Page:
My father loved Christmas – the music, the food, the family and above all, the lights. Our decorations were the talk of the neighborhood. Every window and door, every bush and tree was outlined in brilliant green lights. Three of the neighbors got into the spirit and outlined their houses in red, blue and white respectively. My dad added wooden figures of candles, a choirmaster and choirboys, and then piped out Christmas music that floated through the bare trees and across the Toronto snow.
And at a time when Christmas lights were not particularly showpieces, our stodgy street became a Christmas destination. Cars would growl slowly past. People would stand on the sidewalk, heads turning in pleasure, and my father would go outside and chat, welcoming them all.
My mom and dad grew up on the prairies, facing the world during the Depression. My Dad was the banker who fought with head office to help farmers keep their land; my mother’s family ran a general store. She told me about the men who would come in and cry because they had no money left to buy food for their families. Her parents gave them credit anyway and the debts to their wholesalers ate away their own chances of future financial security. My father’s home went for taxes when his father died. My grandmother was still teaching in a remote corner of Manitoba in her 70s because, despite years of hard work, they had nothing back.
But they knew Christmas. They knew the joy of gathering family around because life is uncertain and hard; they knew that a Christmas gift worth little, or maybe only a rare orange in a stocking, was what Christmas was about. They knew that the old songs, sung again decade after decade, are the hymns of survival and all that is good about being human. They celebrated with everyone, including their Jewish friends. To them, Christmas was about the open happiness of joy and sharing.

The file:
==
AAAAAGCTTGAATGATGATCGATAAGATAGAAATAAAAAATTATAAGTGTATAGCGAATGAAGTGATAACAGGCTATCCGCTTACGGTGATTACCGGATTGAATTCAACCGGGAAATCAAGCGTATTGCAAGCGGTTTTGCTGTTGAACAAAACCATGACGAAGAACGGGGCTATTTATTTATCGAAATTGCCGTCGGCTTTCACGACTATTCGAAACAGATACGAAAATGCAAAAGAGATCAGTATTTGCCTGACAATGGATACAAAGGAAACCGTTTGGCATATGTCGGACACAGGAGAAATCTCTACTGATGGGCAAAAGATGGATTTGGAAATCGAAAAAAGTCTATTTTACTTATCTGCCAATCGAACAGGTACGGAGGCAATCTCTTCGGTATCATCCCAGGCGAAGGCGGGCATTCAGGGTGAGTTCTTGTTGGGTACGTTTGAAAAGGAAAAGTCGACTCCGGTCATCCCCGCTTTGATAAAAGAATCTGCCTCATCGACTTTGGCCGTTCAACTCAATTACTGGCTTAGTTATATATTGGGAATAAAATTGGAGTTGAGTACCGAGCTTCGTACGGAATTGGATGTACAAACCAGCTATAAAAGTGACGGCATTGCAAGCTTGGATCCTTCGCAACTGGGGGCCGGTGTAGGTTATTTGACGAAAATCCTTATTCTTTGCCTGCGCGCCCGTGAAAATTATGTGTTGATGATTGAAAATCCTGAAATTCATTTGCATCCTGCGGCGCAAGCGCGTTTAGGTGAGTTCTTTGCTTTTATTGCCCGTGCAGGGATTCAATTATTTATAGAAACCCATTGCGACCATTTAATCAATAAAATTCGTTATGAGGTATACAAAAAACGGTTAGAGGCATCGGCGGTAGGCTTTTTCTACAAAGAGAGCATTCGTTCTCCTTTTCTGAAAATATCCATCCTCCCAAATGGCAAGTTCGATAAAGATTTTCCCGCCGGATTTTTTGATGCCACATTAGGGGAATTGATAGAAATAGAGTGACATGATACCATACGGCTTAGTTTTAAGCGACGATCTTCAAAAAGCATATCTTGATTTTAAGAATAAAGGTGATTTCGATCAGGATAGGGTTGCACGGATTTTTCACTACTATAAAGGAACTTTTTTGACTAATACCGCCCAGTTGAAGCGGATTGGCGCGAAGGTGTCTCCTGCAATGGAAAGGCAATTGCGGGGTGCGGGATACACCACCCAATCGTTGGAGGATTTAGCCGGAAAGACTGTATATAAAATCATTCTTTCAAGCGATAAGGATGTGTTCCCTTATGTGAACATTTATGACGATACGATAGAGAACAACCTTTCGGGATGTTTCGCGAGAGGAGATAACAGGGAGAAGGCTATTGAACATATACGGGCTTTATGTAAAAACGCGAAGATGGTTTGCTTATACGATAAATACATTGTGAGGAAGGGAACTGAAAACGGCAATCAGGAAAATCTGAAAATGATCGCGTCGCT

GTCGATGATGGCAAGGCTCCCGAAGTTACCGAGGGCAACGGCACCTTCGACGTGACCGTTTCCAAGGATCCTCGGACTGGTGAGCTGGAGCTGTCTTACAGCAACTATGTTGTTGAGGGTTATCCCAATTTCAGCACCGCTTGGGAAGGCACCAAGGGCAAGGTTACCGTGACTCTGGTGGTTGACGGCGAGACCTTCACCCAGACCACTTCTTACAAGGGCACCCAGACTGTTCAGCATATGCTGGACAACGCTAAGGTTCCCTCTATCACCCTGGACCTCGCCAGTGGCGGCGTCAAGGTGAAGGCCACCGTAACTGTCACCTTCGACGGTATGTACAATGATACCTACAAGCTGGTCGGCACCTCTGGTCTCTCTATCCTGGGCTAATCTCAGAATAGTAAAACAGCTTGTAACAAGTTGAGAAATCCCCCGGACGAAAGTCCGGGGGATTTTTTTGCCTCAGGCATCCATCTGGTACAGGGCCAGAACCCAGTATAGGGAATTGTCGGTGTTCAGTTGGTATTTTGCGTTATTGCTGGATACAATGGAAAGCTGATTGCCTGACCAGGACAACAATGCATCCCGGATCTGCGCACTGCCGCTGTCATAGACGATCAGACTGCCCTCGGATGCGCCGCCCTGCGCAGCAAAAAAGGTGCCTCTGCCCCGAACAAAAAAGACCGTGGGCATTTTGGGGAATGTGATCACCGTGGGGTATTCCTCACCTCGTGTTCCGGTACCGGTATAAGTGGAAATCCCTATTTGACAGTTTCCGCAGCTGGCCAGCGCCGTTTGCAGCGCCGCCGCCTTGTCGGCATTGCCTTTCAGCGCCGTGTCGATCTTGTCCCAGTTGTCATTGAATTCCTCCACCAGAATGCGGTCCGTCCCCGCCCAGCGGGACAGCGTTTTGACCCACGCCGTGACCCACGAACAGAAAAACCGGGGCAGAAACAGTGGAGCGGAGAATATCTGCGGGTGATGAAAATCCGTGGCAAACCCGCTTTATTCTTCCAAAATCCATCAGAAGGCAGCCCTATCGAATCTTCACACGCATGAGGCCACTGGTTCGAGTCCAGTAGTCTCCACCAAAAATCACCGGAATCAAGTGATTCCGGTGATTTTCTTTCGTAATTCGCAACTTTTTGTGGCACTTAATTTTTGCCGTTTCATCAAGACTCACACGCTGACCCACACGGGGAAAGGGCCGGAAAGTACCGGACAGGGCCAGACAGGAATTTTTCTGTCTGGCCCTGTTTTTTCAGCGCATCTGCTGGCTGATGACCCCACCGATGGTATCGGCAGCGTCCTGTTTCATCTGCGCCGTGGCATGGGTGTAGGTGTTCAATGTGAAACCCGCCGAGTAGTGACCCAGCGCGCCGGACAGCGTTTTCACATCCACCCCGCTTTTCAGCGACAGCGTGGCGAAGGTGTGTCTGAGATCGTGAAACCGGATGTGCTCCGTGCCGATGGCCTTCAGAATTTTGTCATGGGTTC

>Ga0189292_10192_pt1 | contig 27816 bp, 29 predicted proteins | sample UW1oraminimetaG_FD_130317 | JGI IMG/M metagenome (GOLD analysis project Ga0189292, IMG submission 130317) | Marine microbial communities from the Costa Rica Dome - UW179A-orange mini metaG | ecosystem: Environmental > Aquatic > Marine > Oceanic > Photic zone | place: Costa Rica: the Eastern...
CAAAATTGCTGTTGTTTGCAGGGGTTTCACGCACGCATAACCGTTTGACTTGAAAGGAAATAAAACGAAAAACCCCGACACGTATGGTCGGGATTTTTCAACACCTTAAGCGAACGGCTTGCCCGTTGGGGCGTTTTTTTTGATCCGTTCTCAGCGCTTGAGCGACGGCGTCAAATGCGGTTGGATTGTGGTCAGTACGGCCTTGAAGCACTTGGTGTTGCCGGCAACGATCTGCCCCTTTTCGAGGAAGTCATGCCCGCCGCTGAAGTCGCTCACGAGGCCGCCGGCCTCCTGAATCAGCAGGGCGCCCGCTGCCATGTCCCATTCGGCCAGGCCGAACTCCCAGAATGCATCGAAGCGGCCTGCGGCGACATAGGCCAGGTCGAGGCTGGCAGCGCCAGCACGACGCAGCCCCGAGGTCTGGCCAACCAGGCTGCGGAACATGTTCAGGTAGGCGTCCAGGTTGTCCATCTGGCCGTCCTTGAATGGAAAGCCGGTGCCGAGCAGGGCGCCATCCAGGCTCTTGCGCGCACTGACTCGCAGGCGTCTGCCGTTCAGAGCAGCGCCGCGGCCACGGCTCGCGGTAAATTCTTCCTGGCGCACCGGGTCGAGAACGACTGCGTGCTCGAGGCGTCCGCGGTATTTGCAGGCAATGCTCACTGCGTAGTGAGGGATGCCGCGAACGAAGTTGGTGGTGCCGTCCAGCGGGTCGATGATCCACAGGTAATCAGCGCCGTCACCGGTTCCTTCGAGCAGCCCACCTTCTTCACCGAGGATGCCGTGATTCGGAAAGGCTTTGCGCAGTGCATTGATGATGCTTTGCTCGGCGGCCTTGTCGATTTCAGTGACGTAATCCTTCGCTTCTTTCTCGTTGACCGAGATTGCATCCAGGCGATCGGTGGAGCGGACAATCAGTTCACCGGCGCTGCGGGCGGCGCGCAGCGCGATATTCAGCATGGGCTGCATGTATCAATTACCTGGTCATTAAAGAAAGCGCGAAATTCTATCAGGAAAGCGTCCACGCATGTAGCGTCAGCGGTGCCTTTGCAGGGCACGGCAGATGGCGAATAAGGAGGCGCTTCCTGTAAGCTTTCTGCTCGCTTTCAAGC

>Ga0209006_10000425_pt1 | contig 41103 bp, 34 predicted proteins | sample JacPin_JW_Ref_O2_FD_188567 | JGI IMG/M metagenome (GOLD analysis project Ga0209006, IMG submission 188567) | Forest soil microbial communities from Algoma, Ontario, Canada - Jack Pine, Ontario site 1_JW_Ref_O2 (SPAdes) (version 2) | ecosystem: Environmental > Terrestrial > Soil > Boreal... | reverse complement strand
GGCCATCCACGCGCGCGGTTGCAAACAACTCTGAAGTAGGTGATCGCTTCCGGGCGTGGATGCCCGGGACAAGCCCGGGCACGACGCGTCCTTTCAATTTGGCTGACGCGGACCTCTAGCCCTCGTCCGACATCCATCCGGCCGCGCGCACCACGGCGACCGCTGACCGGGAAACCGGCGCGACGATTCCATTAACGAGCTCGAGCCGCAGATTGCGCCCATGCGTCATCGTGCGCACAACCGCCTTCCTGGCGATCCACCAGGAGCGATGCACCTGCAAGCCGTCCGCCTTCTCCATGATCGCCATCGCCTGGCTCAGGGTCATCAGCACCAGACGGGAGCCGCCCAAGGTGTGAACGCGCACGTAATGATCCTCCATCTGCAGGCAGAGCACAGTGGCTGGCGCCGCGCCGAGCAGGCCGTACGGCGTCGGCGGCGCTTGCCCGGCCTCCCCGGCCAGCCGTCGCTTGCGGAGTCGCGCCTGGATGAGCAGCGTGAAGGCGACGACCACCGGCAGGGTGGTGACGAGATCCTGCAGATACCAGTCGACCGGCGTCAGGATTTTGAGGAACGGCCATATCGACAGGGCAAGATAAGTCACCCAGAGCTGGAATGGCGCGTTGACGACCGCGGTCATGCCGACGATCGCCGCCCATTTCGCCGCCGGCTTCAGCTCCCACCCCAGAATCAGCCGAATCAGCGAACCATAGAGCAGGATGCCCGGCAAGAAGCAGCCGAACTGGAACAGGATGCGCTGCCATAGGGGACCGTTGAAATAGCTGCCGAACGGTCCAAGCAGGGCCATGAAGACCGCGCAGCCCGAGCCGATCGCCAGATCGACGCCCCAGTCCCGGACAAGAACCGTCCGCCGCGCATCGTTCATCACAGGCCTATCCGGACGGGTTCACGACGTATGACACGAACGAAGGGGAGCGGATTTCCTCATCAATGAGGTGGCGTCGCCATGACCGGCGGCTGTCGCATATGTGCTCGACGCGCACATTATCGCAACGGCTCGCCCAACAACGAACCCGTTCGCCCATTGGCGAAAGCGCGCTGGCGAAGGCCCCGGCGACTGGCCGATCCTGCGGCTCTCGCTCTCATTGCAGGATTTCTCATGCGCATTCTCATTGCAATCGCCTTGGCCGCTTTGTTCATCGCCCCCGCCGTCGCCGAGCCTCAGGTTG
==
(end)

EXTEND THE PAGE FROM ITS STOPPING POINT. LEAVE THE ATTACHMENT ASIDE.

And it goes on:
As a cranky teen, I remember lying on my parents’ bed beside the green-glowing window, hearing the richness of Nat King Cole’s voice calling, “Joy to the world!” and feeling the ease in my angsty soul that only love and generosity can bring.
And now once again, where despite the clever twists of words and policy, we are living in a world where war and destruction are ravaging, hatred and meanness are walking, and contentment and hope are corroding. Many of us are afraid, angry and helpless. We are watching as good people lose their land, men cry because they cannot feed their families, and the number of people who need help are more than we can count.
We are within a cruel time in history.
But, within history, we have our answers and our hope. This little light of mine, I’m going to let it shine…
We have the ringing demand, that we offer Peace on earth, good will towards men.
And I believe, as my mother and father did, that every Christmas light is a promise of goodness, hope, and generosity towards all. Every twinkling tree and glowing string hanging on a garage gutter is a promise to ourselves and to our shared future. A moment of beauty and peace before we take up the struggle again. A chance to breathe, to remember that our parents, grandparents, and great-grandparents fought for fragile peace and goodwill as well. They too, lit candles and strung lights against the dark nights.
All my family, all my people stretching back over years, hope that every light brings great joy to your life and future.